Barred Owl, Great Horned Owl, Barn Owl, Snowy Owl, 

Sandhill Crane, Tri-colored Heron, Crows,

Eagles (Bald and Golden, Yellow Finches, Robins, Stellers Jay,

Pileated Woodpecker, Downy Woodpecker, Pelicans,

Albatross, Laughing Gull, Herring Gull, Anhinga Bird,

Flamingos, Roseate Spoonbills, Cormorants, Mourning Doves,

Red-Tailed Hawk, Red Headed Woodpecker, Raven,

Red Tailed Hawk, Egrets, Red Winged Blackbirds, Blue Jay,

Chickadee, Magpie, Mockingbird, Peregrine Falcon,

Cardinal, and, of course, Hummingbirds.

Let’s talk about your new book. Hummingbirds are tough little birds, aren’t they?

Hummingbirds are amazing! Tiny Bird: A Hummingbird’s Amazing Journey by Robert Burleigh was born out of our mutual interest in their astounding toughness for such tiny creatures. The book covers the cycle of migration of the Ruby Throated Hummingbird from Connecticut to Guatemala, roughly 1500 hundred miles. They fly solo for the entire trip, plus a five hundred mile leap across the Gulf of Mexico: twenty plus hours non-stop!

There’s a really cool website, Hummingbird Central, that features a live map of the hummingbird migration. What a staggering journey. I expect a few ruby-throated hummingbirds to show up in my backyard any day now.

 

Here are a few of the things I learned: a hummingbird’s wings vibrate more than 50 beats per second. They are only about 3” long and weigh less than a penny! Only the female sits on the nest, which by the way is the size of a quarter. Hummingbirds come back to the same place every year. So if you see one in your backyard, you know they’ve traveled 15 hundred miles to be there!

 

 

Here’s an image I particularly like, from your book Everglades by Jean Craighead George. It reminds me of a seabirds puzzle I used to love as a kid. I’m curious, have any of your illustrations been used as puzzles? 

 

 

Thanks. That book has been in print since 1995! I had one book cover produced as a puzzle several years ago. The book was called Weed Rough by Douglas C. Jones. I have attached the illustration.

Ah, that’s so cool. A lot of us are doing puzzles these days. You’ve had a pretty remarkable career, Wendell. In addition to all your picture books and gallery shows, you’ve done quite an impressive array of book cover work, which tends to fly under the radar. Could you name a few we might recognize? I know you’ve done a version of To Kill a Mockingbird, a number of books by Pat Conroy and Jean Craighead George. Oh, just typing those names gives me a pang. We’re losing some of the great ones, aren’t we?

 

               

Yes, we are! Jean and Pat were my good friends for many years and I still miss them both. Over the years I’ve designed over 2000 book covers. A few that you might remember are David McCullough’s “Truman” and “The Path Between the Seas,” Pat Conroy’s “The Great Santini” and “The Prince of Tides,” Mary Higgins Clark’s “Where Are the Children?,” Toni Morrison’s “Sula,” and Fannie Flagg’s “ Fried Green Tomatoes at the Whistle Stop Cafe.” I could go on but that would take up too much space on the page.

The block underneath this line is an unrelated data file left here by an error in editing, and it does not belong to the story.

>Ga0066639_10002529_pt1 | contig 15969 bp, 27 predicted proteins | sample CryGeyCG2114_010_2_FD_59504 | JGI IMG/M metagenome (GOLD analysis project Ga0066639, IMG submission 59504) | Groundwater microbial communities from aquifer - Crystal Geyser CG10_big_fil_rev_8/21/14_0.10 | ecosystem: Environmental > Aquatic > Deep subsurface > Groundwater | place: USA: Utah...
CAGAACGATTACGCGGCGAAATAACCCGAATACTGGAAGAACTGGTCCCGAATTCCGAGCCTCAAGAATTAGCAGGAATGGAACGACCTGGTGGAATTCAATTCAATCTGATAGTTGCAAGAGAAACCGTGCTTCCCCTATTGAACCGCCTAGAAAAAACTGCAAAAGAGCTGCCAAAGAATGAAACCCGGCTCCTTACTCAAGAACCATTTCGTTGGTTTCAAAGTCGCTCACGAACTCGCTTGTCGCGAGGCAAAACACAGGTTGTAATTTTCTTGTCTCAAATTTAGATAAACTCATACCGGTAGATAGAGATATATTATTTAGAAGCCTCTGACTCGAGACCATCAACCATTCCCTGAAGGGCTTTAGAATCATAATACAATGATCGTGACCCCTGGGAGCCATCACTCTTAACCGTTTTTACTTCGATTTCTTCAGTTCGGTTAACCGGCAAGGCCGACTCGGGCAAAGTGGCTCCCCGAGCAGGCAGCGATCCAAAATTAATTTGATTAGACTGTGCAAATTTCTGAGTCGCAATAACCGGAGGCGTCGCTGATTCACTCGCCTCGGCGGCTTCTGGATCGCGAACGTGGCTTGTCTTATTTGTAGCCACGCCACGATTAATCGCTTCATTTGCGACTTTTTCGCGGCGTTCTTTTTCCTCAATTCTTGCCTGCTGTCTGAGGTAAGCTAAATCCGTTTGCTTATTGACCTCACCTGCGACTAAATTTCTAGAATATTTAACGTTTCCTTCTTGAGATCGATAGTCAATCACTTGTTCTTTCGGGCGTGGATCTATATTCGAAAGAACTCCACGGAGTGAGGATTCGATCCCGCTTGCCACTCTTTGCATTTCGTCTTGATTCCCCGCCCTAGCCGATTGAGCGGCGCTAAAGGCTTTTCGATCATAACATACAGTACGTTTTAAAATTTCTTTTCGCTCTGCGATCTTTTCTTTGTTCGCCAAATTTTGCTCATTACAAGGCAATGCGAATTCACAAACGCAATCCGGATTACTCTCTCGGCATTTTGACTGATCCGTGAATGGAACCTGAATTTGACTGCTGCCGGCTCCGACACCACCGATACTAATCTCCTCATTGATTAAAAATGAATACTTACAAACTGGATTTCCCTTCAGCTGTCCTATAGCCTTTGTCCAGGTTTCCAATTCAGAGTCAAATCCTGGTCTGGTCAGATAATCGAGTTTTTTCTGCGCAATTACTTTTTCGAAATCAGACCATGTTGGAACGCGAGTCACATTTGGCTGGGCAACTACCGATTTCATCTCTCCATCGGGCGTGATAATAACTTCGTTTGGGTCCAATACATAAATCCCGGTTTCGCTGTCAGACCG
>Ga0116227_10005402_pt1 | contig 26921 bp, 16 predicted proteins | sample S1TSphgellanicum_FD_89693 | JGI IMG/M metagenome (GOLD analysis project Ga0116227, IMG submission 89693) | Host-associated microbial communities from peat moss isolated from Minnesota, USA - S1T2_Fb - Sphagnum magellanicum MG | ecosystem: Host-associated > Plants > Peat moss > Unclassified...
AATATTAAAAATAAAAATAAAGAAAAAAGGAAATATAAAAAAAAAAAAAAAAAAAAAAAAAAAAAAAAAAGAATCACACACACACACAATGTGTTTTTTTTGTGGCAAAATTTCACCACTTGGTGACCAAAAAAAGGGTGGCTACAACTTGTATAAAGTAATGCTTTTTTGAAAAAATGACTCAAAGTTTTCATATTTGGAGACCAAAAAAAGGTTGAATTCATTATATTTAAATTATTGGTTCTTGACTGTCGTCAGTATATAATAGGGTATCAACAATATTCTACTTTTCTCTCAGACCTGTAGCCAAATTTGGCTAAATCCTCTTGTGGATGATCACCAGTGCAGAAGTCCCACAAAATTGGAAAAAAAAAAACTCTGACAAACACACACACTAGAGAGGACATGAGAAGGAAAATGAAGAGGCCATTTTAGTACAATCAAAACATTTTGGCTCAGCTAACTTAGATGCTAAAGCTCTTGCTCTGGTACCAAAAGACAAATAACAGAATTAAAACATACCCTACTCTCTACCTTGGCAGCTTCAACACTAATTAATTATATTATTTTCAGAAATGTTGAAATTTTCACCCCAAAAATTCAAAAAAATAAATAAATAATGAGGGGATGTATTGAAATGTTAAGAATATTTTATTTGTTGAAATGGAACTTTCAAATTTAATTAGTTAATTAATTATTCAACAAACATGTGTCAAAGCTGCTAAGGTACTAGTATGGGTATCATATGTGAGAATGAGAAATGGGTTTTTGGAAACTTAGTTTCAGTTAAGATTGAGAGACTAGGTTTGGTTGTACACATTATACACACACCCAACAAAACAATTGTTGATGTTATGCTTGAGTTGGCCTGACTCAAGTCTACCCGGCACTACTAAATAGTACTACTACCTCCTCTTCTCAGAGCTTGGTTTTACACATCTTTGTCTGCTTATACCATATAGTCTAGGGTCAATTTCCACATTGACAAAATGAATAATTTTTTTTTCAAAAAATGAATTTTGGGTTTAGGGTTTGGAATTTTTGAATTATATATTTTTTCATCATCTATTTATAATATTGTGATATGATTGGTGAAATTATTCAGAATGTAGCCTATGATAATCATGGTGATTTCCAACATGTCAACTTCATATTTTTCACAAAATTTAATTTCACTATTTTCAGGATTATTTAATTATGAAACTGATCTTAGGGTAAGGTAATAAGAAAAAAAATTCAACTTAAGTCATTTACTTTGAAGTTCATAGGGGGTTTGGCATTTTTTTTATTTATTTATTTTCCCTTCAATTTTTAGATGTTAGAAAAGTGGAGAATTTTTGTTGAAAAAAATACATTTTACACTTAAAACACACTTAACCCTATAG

How does that work? You get a manuscript and create a cover image from that? Or does an art director come to you with specific ideas? Covers are hard, so scrutinized by everyone in the publishing company, from editors to salespeople; I imagine there can be quite a lot of back and forth.

I do few covers these days, most of my time is spent doing picture books. I love the freedom of creating books for children. When doing an assignment for a book cover commission, I always insist on reading the manuscript. I owe that much to the authors who have spent months or years writing their books. I usually have the freedom to create my own vision for a cover; however I may do several concepts to navigate the many approval processes. Most of the time, my first sketch wins the day.

By the way, how’s my friend, the lovely Florence Minor doing? Have you two got another collaboration in the works?

Thanks for asking about Florence. She has completely recovered from her cancer surgery last year, and she’s feeling great! Her latest book is about kittens and all the amusing things they do. It’s looking great and will pub within a year from now. Florence sends you her best!

That’s good news. Okay, Wendell, thanks for swinging by. Maybe we’ll take a walk someday and you can be my birding guide. I can hear ’em, but they aren’t so easy to spot. I’ve got so much to learn.

It’s been a pleasure talking with you and I hope the Hummingbirds return to your backyard this year! See you at the next book festival as soon as we’re allowed.

 

Wendell Minor lives in Washington, CT, with his wife, author Florence Minor. Wendell’s books have received the Cook Prize, Bank Street College of Education’s Best Children’s Books of the Year 2015, Publishers weekly Best Books of the Year 2005, Kirkus Best Books of the Year 2015, New York Public Library’s 100 Best Books for Kids 2017, Junior Library Guild Selections, Notable Social Studies Trade Books for Young Children, Outstanding Science Trade Books, Dolly Parton’s Imagination Library selection, Pennsylvania One Book Every Young Child selection, ALA Notable Book, John Burroughs List of Nature Books for Young Readers. Wendell was honored to be the 2018-2021 Artist Laureate of the Norman Rockwell Museum. Readers may visit Wendell at: www.minorart.com and on Facebook.